The four letters GDPR caused quite a lot of concern almost a year ago. If you were one of the business people who found it difficult to get to grips with, you were not alone. Getting the technology right and adopting new working practises needed to be done, but ensuring that you are compliant with the legislation is going to be a continuous job.
The General Data Protection Regulation (GDPR) came into force on 25 May last year across the EU and had an immediate impact on the way businesses of all sizes handled their data. Client, customer, and B2B details had to be assessed, to ensure that the information was being stored securely and that a significant portion of control was returned to the entities themselves.
The rules and regulations of GDPR are, like many other pieces of wide-ranging legislation, quite complex in detail but the key points are not difficult to understand and act on. One of the main elements of the new laws that confused many businesses was that it didn't just cover the handling and storage of data, but also affected communication with third parties.
They must now respond to anyone asking what information they hold about them within a month and can’t charge a fee. Individuals and companies can also now ask for that information to be deleted unless it has to be kept for legal reasons. These changes, amongst others, have made data protection and transparency a key part of how all businesses, big and small, operate.
The challenge of being compliant with GDPR could lead to significant fines and penalties levied against businesses that fail to stick to the rules. The fines can be as much as 4% of the annual turnover of a business or €20 million, whichever figure may be higher.
Business owners had to make sure that their ways of working and the tools they used were up to the job. It meant that many had to update systems, educate staff, and change how things were done. But not everyone has succeeded in this task.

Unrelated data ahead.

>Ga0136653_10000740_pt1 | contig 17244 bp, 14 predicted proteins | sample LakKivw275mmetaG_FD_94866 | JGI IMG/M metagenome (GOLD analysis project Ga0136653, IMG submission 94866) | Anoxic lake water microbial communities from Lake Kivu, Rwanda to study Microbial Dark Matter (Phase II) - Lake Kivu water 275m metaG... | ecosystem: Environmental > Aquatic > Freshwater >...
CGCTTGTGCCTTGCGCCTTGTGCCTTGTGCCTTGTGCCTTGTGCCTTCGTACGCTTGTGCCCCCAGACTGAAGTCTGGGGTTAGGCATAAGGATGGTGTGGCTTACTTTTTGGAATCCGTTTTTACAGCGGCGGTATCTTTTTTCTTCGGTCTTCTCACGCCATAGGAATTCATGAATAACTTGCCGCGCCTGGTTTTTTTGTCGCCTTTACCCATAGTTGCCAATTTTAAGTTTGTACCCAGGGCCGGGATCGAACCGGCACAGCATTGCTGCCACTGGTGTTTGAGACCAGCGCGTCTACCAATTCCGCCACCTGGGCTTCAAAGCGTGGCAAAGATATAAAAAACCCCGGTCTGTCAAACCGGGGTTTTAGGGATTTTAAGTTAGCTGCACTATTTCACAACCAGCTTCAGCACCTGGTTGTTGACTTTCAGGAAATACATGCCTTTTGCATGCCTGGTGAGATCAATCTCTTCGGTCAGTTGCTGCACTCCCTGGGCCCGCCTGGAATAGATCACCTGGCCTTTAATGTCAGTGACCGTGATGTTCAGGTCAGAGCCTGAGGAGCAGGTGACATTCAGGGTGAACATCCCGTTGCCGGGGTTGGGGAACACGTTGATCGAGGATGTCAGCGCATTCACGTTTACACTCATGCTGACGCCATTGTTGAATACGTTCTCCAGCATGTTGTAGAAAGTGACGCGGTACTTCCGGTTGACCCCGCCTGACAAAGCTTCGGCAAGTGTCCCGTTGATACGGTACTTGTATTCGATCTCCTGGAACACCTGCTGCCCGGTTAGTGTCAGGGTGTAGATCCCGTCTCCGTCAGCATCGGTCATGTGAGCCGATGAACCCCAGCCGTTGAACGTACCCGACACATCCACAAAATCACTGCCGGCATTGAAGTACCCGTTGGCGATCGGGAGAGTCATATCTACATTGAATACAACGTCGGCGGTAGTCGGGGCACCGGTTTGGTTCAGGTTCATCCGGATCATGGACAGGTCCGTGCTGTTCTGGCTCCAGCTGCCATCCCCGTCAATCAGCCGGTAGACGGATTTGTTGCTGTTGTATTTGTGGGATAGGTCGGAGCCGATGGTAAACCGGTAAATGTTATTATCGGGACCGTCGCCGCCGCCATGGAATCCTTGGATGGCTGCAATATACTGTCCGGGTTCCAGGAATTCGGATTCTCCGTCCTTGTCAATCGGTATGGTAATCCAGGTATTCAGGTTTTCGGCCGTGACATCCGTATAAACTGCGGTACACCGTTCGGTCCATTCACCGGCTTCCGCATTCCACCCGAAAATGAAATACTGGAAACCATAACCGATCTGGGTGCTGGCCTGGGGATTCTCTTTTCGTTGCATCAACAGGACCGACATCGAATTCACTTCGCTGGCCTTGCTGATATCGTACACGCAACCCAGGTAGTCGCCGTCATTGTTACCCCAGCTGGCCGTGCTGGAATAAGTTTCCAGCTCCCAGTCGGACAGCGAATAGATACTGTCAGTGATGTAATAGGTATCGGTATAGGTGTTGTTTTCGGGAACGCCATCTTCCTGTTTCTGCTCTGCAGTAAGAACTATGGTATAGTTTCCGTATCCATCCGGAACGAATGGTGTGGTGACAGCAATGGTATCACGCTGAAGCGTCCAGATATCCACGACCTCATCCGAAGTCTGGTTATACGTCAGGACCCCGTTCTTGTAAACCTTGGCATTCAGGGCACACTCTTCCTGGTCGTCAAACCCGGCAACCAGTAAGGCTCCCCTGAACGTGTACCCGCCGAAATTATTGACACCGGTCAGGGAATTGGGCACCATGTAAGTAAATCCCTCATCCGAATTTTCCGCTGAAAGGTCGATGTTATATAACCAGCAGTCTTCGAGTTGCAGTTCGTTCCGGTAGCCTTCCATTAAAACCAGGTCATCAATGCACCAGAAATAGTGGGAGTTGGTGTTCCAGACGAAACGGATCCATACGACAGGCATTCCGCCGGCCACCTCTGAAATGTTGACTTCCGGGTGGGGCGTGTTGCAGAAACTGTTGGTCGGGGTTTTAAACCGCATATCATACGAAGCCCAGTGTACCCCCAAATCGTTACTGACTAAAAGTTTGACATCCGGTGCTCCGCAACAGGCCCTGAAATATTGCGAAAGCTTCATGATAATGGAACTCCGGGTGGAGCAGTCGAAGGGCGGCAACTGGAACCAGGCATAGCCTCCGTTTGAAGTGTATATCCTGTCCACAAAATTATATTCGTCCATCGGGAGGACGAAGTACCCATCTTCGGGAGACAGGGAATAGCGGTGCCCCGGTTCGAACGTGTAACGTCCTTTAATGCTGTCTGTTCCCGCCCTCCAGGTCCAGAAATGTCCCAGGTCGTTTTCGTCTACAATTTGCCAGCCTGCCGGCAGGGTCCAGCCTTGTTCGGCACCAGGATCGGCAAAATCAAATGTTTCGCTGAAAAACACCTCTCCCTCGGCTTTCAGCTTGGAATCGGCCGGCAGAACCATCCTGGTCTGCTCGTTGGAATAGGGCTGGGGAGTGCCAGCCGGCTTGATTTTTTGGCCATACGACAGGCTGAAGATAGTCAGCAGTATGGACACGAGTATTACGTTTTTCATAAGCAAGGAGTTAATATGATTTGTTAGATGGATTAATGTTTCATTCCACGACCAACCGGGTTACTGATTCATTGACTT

The term cybersecurity is in danger of being overused and losing its impact, but it should be high on the list of priorities for any business operating in the current trading environment. GDPR compliance involves cyber safety and security because it is a responsibility of anyone holding data to ensure its protection from hackers and leaks.
Business IT infrastructure must be robust enough to be secure against all types of threats, which means knowing that software is regularly updated and the latest security patches and upgrades are in place and used effectively. This aspect of running a business involves more than choosing a software suite as it impacts on everything, from the devices used to how you and your staff interact with the tools at your disposal.
At GCC, we can offer your business the help and support it needs to make sure your business continues to fulfil its responsibilities under GDPR and has the infrastructure and skills needed to do things properly. Click HERE to find out more about Cyber Security Awareness.